Algorithm

Introduction

It’s clear that synthetic tokens need better strategies to manage its basket. Since all underlying assets of the same basket tend to have similar prices, e.g. the mUSD basket contains all sorts of different stable coins, it’s natural to consider using a stable coin DEX algorithm to balance the basket portfolio. Curve.fi is currently the best stable coin DEX on ethereum, and it’s built on top of the following invariant:

Curve's StableSwap Invariant

This invariant has the following properties:

  • When the token prices are closed to equilibrium(1 to 1), it’s performing close to a constant sum curve;

  • When the token prices are shifted away from the equilibrium, it’s performing close to a constant product curve.

  • The further the token prices are shifted away, the more slippage the invariant produces. This ensures that the pool can always provide liquidity even at extreme prices.

StableSwap's Curve, from StableSwap whitepaper

Parameters

Curve's StableSwap invariant above contains two parameters: A and D. Both parameters determine the behavior of the basket.

A controls the “wideness” of the curve: The bigger the value of A is, the closer is the invariant to constant sum; the smaller the value of A is, the closer is the invariant to constant product. Therefore, if we want to make sure that all tokens in the baskets have similar percentages, we could use a small A vault. Otherwise, if we want to promote liquidity and can tolerate some degree of basket imbalance, we could use a larger A vault.

The parameter D, on the other hand, can be seen as the total number of tokens in the basket when their prices are equal. When that situation happens, all tokens have the same amount(i.e. D/n), and the total number of tokens reaches its minimum (i.e. D). Therefore, we could assume that D is the intrinsic value of the basket with the following reasons:

  • D represents the total amount of tokens in the basket when they are in equilibrium(i.e. when their prices and quantities are the same). Since all tokens in the basket are of the same peg(e.g. stable coins or ERC20 BTCs), they are expected to reach such an equilibrium on a long term;

  • D represents the smallest token total amount in the basket when no tokens are added to/removed from the basket. When some token prices deviate from the peg, the basket has more than D tokens in total. This is reasonable as price deviation usually implies (temporary) malfunctions of a certain token. In such case, there will be more tokens in the basket the keep the intrinsic value of the basket;

  • Swapping any tokens in the pool does not affect the value of D if A remains constant. This makes it possible to use the basket as a swap between underlying tokens.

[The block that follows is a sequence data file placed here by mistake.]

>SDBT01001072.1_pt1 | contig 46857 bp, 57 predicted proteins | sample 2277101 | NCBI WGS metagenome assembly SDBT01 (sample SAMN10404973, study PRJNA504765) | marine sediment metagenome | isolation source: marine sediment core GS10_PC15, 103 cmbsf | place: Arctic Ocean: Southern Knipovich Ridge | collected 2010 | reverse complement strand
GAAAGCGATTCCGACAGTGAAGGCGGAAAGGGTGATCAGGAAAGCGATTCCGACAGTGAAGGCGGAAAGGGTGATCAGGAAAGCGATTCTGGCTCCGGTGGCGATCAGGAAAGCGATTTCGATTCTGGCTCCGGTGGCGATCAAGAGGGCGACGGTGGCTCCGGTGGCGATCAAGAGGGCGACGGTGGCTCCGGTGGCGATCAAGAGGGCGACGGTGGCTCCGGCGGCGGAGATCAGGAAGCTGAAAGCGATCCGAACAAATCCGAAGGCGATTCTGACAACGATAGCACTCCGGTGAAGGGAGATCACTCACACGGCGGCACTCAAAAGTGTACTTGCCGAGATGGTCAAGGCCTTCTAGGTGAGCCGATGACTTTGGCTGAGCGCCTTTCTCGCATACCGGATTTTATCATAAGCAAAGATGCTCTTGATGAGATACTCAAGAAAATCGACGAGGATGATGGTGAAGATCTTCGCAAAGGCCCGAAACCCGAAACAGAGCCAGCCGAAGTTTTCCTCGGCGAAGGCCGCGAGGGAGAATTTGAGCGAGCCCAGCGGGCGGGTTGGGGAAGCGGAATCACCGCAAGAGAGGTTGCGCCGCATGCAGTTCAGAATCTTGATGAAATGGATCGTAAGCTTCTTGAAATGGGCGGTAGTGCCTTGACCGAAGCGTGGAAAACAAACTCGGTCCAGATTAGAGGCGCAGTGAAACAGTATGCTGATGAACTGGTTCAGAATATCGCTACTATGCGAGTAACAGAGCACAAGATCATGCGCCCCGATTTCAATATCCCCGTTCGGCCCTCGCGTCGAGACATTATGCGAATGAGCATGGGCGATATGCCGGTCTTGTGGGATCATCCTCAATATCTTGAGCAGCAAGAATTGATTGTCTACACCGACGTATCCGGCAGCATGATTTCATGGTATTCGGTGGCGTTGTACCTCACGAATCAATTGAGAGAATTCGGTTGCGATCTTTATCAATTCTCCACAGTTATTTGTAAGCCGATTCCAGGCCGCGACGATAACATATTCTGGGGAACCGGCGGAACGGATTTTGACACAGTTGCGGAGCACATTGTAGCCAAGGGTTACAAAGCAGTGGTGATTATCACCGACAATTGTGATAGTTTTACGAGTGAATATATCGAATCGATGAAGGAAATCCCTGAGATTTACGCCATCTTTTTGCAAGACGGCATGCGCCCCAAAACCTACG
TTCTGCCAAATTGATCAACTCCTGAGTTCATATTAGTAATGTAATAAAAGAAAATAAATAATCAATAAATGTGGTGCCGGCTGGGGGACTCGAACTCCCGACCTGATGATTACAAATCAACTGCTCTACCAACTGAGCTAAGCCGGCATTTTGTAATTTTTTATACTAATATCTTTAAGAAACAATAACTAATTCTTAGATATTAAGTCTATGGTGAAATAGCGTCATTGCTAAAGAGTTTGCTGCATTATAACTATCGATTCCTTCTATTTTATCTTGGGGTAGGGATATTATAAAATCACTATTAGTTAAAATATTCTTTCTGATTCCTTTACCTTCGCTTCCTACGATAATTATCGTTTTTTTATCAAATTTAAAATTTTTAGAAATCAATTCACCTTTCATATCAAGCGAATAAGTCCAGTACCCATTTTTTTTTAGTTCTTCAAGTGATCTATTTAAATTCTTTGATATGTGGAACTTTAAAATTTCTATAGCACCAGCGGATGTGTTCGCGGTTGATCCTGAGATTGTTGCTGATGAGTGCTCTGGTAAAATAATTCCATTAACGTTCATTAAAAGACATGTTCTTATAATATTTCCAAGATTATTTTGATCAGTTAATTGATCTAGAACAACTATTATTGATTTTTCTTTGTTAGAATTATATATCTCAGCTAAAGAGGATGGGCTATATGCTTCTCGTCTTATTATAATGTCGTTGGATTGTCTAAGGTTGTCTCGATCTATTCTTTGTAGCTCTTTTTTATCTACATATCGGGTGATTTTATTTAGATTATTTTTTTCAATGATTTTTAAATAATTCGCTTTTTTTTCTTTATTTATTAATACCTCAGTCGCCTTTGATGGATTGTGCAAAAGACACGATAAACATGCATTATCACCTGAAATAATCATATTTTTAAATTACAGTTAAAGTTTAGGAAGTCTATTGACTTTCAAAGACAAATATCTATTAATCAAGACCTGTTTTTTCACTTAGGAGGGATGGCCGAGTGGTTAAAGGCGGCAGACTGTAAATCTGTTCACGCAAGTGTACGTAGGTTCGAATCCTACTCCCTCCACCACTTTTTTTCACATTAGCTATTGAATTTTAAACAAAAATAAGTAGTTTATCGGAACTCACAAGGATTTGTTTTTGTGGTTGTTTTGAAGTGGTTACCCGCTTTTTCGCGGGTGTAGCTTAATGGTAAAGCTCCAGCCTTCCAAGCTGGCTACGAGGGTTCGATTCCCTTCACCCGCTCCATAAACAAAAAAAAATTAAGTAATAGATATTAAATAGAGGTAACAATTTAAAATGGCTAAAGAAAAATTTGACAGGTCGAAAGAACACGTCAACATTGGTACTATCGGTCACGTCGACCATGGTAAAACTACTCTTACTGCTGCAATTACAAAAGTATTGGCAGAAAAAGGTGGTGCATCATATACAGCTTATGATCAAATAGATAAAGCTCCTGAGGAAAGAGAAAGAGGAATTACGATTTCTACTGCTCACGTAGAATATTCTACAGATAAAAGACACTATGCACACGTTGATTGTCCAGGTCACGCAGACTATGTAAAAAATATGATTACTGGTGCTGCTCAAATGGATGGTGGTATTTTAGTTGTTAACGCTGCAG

Implementation

With these reasons in mind, if there exists a synthetic token which is backed by such a basket, there should be exactly D tokens available. In short:

  • When a user deposits underlying tokens to mint new synthetic tokens, the amount of synthetic tokens to mint is equal to the increase in value of D;

  • When a user redeems synthetic tokens to retrieve underlying tokens, the amount of synthetic tokens to burn is equal to the decrease in value of D;

  • Transaction fees, including mint/redeem/swap fees, will lead to an increase of value D. The transaction fee which is charged in synthetic token is equal to the increase of value D.

This is exactly how ACoconut introduces its synthetic token ACoconut BTC/acBTC, which is a synthetic ERC20 BTC token backed by a basket of ERC20 BTC tokens including WBTC and renBTC. For more information about the detailed implementation, please refer to the section acSwap.

Please note that changing the value of A also changes the value of D unless the basket is in equilibrium, which means that the total supply of acBTC is affected if A is unchanged. We do not see this as a big issue as the A value is not expected to be changed.

In fact, Curve.fi’s Ren pool uses 100 for a long time and it proves to stabilize the pool well. If we must update the value of A, for example, as voted by the ACoconut Community, we could use the acBTC treasury to address the total supply difference. If more acBTC is minted after changing A, they are stored in acBTC treasury; if less acBTC is minted after changing A, we are going to cover the difference by burning acBTC in the treasury.